Friday, February 26, 2016

A Humility Born of Fire

We are several weeks into Lent.  Are you feeling bad yet?  We can experience Lent as a time of sober self-reflection leading to self-recrimination leading to a guilty discouragement.  A Lenten observance driven by guilt has little power to transform us, and that is the point of Lent after all:  transformation.  On the other hand, a Lenten observance driven by a humility born of honesty opens a door to change.
I learned about humility six months into my marriage.  I came into the marriage with a 1980 Datsun 210 station wagon.  The car had no optional equipment whatsoever.  I installed a radio myself.  I made floor mats out of AstroTurf remnants and upgraded to radial tires at some point. This car was the very picture of basic transportation.  My wife came into the marriage with a recently-painted 1979 Pontiac Grand Prix with air conditioning, an automatic transmission, and quite likely the last working 8-track player in America.  It was a nice ride.
One day while she was at work, I decided to replace the fuel filter in her car.  The job turned out to be more difficult than I had imagined.  So I gave up and retightened the fuel line, planning to take it to a professional. As I retightened the fuel line, I heard a distinctive “creak.”  I thought this was the sound of a tightly connected joint.

When I started the car, I found the “creak” was not the sound of a tightly connected joint; rather it was the sound a metal fuel line makes when you crack it.  The engine began to shoot gasoline onto an increasingly hot exhaust manifold.  Within a few moments the engine was on fire.  As the engine kept pumping more gasoline onto the manifold, flames engulfed the car.  A pumper truck came and put out the fire.  What had quite likely been the last working 8-track player in America was now toast.  As I stood there looking at the charred relic, the firefighter said:  “So now we’ll see if she really loves you.”  I suggested he not become a grief counselor.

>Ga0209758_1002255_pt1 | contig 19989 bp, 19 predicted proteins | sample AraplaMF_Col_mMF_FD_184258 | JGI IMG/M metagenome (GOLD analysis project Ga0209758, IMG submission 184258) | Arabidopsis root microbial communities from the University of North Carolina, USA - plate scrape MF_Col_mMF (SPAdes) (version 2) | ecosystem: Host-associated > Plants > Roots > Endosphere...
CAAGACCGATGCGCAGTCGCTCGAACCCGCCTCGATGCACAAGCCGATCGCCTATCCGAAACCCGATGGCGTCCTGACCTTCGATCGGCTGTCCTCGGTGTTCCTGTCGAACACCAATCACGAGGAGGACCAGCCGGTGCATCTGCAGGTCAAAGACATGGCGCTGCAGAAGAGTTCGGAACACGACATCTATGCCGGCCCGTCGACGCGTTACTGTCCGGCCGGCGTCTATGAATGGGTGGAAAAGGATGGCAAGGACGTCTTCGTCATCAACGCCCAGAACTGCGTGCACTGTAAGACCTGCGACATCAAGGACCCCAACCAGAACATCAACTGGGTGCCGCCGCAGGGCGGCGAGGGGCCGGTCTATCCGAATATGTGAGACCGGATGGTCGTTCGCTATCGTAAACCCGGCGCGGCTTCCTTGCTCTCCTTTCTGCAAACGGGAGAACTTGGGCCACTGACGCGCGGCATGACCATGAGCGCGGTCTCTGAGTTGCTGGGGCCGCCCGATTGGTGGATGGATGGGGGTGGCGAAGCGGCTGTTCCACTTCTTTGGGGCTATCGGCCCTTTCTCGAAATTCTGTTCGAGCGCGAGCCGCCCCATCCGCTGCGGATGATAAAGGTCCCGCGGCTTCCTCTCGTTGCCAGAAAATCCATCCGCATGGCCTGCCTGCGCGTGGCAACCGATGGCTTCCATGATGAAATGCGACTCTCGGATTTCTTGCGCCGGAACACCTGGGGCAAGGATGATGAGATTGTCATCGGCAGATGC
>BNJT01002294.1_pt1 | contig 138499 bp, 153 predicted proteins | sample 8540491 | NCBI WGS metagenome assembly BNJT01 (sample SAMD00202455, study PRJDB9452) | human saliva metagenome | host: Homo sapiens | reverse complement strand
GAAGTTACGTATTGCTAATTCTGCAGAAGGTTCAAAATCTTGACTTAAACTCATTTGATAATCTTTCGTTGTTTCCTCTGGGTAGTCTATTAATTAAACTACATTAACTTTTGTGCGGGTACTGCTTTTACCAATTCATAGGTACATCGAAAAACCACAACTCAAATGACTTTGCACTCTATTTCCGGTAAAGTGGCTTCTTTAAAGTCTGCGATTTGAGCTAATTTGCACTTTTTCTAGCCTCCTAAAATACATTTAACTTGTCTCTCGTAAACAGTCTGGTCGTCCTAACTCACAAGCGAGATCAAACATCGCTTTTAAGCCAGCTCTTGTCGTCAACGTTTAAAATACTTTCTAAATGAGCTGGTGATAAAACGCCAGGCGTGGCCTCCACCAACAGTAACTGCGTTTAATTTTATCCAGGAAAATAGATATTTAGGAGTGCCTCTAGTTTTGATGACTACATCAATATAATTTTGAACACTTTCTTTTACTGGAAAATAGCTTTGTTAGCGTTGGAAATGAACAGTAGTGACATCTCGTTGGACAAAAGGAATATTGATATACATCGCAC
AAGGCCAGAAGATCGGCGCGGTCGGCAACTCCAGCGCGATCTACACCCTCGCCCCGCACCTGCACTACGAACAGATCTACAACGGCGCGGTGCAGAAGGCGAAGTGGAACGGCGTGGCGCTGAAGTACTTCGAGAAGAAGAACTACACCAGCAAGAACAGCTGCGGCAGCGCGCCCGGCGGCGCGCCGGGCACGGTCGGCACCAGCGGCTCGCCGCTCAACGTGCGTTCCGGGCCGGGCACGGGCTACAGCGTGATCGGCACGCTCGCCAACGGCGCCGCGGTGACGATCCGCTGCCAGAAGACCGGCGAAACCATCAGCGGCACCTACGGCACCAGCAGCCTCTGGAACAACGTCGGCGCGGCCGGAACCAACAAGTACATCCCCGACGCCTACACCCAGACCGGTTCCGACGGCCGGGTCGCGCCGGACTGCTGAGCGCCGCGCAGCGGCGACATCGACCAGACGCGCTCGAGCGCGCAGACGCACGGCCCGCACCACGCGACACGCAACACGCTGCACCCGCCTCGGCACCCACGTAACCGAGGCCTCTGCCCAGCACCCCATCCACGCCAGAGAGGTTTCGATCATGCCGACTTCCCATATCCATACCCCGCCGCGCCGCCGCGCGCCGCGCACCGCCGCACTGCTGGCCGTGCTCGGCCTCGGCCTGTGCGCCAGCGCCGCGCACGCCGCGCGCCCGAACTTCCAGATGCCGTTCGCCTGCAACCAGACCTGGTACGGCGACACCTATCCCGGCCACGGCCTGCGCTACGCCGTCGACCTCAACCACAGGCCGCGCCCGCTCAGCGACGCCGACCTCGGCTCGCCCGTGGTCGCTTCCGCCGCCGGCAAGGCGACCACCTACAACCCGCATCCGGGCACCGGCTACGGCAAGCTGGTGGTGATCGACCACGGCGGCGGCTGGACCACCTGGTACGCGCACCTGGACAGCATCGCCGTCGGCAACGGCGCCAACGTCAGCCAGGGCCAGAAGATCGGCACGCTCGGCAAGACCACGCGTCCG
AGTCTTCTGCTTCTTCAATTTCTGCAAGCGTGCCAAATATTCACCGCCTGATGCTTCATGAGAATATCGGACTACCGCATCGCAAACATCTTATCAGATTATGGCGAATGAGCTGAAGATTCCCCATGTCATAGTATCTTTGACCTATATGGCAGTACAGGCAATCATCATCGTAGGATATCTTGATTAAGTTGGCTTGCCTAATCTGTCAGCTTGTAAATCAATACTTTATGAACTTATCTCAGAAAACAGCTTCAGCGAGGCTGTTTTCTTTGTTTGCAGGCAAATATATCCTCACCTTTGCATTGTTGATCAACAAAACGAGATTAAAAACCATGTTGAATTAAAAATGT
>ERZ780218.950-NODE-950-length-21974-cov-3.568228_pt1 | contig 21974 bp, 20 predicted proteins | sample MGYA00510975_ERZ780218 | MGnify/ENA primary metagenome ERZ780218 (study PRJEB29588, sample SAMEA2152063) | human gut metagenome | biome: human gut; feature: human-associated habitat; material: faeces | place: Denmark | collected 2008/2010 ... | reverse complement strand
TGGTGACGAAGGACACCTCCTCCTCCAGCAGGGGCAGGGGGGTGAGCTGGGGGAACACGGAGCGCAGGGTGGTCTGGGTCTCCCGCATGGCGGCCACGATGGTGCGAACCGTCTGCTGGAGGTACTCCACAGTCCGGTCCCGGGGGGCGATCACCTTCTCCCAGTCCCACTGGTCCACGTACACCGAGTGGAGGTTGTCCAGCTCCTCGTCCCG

I went to pick up Debbie at work and with sobs told her I had incinerated up her car.  There were no recriminations, lectures, or icy silences.  That weekend we bought a car, one with an automatic transmission, a radio, and air conditioning.  These were accommodations I needed to make.

I learned about humility that day.  I am not perfect.  I have made other mistakes since then, and I am sure I still have a few more mistakes in me. Being forgiven for destroying something precious gave to me the freedom to live my life at ease, not always fearful of error.  I knew that when I messed up, I would still be accepted, trusted, and loved.

This is economy of Lent.  We take an honest look at ourselves, owning up to the destructive things we have done and the good things we have left undone; and we realize that we are not done messing up.  We make this candid appraisal within the larger frame of God’s mercy and continuing love for us.  God has not given up on us.  So we do not give up on ourselves, nor do we give up on those around us.  In this fertile framework newness can be birthed in us and in others.  Lent is about new and better things growing out of the failures of our living.